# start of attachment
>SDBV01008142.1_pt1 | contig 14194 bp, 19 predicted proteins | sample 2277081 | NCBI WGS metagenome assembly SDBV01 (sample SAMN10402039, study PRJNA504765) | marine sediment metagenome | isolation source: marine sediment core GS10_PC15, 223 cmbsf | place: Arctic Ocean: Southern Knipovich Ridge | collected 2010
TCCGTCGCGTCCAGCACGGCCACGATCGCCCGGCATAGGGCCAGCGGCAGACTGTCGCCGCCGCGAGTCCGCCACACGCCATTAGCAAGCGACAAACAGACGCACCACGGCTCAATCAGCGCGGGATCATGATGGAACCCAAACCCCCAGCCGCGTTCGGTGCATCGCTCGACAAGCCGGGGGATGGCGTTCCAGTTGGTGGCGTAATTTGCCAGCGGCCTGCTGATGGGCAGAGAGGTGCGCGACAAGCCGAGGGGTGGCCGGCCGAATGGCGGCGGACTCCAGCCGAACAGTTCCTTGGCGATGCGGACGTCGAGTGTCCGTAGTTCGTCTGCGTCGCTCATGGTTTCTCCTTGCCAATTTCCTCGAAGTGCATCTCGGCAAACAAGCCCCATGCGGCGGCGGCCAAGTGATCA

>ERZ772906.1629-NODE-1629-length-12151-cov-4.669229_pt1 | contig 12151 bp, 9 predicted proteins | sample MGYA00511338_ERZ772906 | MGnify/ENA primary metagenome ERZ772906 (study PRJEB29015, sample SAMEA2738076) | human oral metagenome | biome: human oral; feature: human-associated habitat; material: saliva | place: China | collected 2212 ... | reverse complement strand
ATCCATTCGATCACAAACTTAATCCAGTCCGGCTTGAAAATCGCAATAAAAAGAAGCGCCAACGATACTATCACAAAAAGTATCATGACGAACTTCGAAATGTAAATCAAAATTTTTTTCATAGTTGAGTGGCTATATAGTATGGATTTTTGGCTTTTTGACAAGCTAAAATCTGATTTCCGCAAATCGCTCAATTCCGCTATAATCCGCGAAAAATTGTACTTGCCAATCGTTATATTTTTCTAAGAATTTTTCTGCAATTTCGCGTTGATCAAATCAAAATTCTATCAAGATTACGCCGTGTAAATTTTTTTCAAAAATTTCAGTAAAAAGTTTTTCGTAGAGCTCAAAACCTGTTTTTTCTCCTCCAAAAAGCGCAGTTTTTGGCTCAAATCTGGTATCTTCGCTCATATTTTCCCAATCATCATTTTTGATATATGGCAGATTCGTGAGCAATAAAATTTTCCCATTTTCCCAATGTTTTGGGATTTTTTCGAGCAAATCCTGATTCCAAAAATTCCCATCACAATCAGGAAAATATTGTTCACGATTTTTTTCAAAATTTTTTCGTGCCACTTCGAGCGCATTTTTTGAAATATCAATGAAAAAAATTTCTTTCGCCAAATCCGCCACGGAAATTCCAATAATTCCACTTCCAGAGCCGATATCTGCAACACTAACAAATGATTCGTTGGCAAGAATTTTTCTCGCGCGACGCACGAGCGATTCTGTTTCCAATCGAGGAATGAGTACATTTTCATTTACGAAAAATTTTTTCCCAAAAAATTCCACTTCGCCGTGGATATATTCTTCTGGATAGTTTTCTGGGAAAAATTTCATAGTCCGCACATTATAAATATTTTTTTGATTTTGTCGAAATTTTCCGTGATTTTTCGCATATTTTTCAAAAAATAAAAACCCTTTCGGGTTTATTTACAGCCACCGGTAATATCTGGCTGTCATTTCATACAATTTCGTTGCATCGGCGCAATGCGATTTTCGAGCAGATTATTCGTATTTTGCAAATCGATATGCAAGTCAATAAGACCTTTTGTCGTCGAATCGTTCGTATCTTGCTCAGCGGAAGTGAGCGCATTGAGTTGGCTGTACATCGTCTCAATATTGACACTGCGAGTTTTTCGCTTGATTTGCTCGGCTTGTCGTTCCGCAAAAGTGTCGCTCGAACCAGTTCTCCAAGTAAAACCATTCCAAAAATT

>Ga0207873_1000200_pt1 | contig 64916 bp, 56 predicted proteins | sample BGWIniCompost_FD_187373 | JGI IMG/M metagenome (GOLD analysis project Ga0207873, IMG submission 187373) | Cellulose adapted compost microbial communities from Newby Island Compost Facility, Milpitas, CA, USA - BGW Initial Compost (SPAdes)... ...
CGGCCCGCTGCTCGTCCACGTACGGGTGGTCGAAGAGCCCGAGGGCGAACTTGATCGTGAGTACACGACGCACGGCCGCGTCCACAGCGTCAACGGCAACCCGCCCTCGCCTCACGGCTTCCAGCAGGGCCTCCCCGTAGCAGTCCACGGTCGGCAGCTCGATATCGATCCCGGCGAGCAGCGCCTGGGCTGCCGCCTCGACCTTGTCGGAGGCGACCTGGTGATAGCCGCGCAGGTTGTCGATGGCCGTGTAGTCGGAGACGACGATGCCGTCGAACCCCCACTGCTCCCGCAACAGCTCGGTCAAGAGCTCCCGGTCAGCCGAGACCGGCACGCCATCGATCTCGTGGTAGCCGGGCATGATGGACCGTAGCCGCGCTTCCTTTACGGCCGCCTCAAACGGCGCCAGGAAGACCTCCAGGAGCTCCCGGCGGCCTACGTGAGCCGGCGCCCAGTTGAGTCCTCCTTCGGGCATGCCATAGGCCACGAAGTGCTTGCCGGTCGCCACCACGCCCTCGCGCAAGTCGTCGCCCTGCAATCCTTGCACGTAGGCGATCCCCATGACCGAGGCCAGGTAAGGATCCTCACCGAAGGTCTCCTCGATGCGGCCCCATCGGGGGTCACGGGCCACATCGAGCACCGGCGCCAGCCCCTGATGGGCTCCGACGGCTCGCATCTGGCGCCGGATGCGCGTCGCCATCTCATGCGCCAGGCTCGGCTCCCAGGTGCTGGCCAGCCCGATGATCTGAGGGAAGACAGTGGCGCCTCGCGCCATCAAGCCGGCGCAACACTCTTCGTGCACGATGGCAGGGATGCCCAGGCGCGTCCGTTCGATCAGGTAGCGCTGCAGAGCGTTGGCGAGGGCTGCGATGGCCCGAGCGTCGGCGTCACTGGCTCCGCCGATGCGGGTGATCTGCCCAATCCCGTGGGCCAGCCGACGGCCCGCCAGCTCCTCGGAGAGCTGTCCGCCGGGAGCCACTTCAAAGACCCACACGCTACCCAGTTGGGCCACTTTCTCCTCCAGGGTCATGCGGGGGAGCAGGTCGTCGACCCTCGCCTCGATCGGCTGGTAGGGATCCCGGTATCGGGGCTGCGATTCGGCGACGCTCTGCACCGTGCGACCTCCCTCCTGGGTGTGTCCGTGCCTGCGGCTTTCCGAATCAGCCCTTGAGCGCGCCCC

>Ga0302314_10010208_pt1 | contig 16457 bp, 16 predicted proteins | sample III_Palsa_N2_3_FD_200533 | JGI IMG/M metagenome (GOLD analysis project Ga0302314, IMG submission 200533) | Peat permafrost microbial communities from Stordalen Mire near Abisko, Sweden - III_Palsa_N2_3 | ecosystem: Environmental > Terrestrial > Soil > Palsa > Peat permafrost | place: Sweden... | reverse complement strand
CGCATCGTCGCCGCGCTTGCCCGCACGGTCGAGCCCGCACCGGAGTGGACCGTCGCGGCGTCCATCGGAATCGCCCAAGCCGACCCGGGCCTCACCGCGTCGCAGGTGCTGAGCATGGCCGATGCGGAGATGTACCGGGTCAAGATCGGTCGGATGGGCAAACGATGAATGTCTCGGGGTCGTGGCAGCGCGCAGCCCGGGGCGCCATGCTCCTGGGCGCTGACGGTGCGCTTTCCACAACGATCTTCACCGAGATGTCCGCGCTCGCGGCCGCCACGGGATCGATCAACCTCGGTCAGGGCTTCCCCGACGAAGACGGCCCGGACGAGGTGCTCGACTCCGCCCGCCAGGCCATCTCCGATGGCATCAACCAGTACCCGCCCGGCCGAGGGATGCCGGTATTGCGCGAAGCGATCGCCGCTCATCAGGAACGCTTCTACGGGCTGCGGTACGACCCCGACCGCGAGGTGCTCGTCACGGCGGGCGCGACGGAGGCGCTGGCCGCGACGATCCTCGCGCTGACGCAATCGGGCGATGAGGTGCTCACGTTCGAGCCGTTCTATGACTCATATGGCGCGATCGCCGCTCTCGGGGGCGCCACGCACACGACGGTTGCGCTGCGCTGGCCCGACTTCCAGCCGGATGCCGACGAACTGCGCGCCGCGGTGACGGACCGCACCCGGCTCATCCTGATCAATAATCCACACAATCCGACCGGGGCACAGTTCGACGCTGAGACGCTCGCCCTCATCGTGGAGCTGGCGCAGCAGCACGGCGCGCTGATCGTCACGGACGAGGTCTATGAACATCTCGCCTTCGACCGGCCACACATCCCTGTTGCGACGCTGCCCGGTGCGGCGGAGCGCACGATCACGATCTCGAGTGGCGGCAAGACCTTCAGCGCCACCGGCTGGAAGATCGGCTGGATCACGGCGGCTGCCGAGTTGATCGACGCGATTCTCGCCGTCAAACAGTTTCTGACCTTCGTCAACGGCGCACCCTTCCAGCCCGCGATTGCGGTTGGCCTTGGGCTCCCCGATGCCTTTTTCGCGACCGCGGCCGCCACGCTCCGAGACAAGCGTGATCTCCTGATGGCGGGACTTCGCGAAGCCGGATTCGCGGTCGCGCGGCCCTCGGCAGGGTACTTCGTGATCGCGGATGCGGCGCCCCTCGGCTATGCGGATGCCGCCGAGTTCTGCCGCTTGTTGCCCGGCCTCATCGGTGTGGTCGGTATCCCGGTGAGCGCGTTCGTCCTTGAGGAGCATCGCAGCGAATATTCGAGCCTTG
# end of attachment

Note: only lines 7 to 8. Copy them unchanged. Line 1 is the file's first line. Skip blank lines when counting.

>Ga0302314_10010208_pt1 | contig 16457 bp, 16 predicted proteins | sample III_Palsa_N2_3_FD_200533 | JGI IMG/M metagenome (GOLD analysis project Ga0302314, IMG submission 200533) | Peat permafrost microbial communities from Stordalen Mire near Abisko, Sweden - III_Palsa_N2_3 | ecosystem: Environmental > Terrestrial > Soil > Palsa > Peat permafrost | place: Sweden... | reverse complement strand
CGCATCGTCGCCGCGCTTGCCCGCACGGTCGAGCCCGCACCGGAGTGGACCGTCGCGGCGTCCATCGGAATCGCCCAAGCCGACCCGGGCCTCACCGCGTCGCAGGTGCTGAGCATGGCCGATGCGGAGATGTACCGGGTCAAGATCGGTCGGATGGGCAAACGATGAATGTCTCGGGGTCGTGGCAGCGCGCAGCCCGGGGCGCCATGCTCCTGGGCGCTGACGGTGCGCTTTCCACAACGATCTTCACCGAGATGTCCGCGCTCGCGGCCGCCACGGGATCGATCAACCTCGGTCAGGGCTTCCCCGACGAAGACGGCCCGGACGAGGTGCTCGACTCCGCCCGCCAGGCCATCTCCGATGGCATCAACCAGTACCCGCCCGGCCGAGGGATGCCGGTATTGCGCGAAGCGATCGCCGCTCATCAGGAACGCTTCTACGGGCTGCGGTACGACCCCGACCGCGAGGTGCTCGTCACGGCGGGCGCGACGGAGGCGCTGGCCGCGACGATCCTCGCGCTGACGCAATCGGGCGATGAGGTGCTCACGTTCGAGCCGTTCTATGACTCATATGGCGCGATCGCCGCTCTCGGGGGCGCCACGCACACGACGGTTGCGCTGCGCTGGCCCGACTTCCAGCCGGATGCCGACGAACTGCGCGCCGCGGTGACGGACCGCACCCGGCTCATCCTGATCAATAATCCACACAATCCGACCGGGGCACAGTTCGACGCTGAGACGCTCGCCCTCATCGTGGAGCTGGCGCAGCAGCACGGCGCGCTGATCGTCACGGACGAGGTCTATGAACATCTCGCCTTCGACCGGCCACACATCCCTGTTGCGACGCTGCCCGGTGCGGCGGAGCGCACGATCACGATCTCGAGTGGCGGCAAGACCTTCAGCGCCACCGGCTGGAAGATCGGCTGGATCACGGCGGCTGCCGAGTTGATCGACGCGATTCTCGCCGTCAAACAGTTTCTGACCTTCGTCAACGGCGCACCCTTCCAGCCCGCGATTGCGGTTGGCCTTGGGCTCCCCGATGCCTTTTTCGCGACCGCGGCCGCCACGCTCCGAGACAAGCGTGATCTCCTGATGGCGGGACTTCGCGAAGCCGGATTCGCGGTCGCGCGGCCCTCGGCAGGGTACTTCGTGATCGCGGATGCGGCGCCCCTCGGCTATGCGGATGCCGCCGAGTTCTGCCGCTTGTTGCCCGGCCTCATCGGTGTGGTCGGTATCCCGGTGAGCGCGTTCGTCCTTGAGGAGCATCGCAGCGAATATTCGAGCCTTG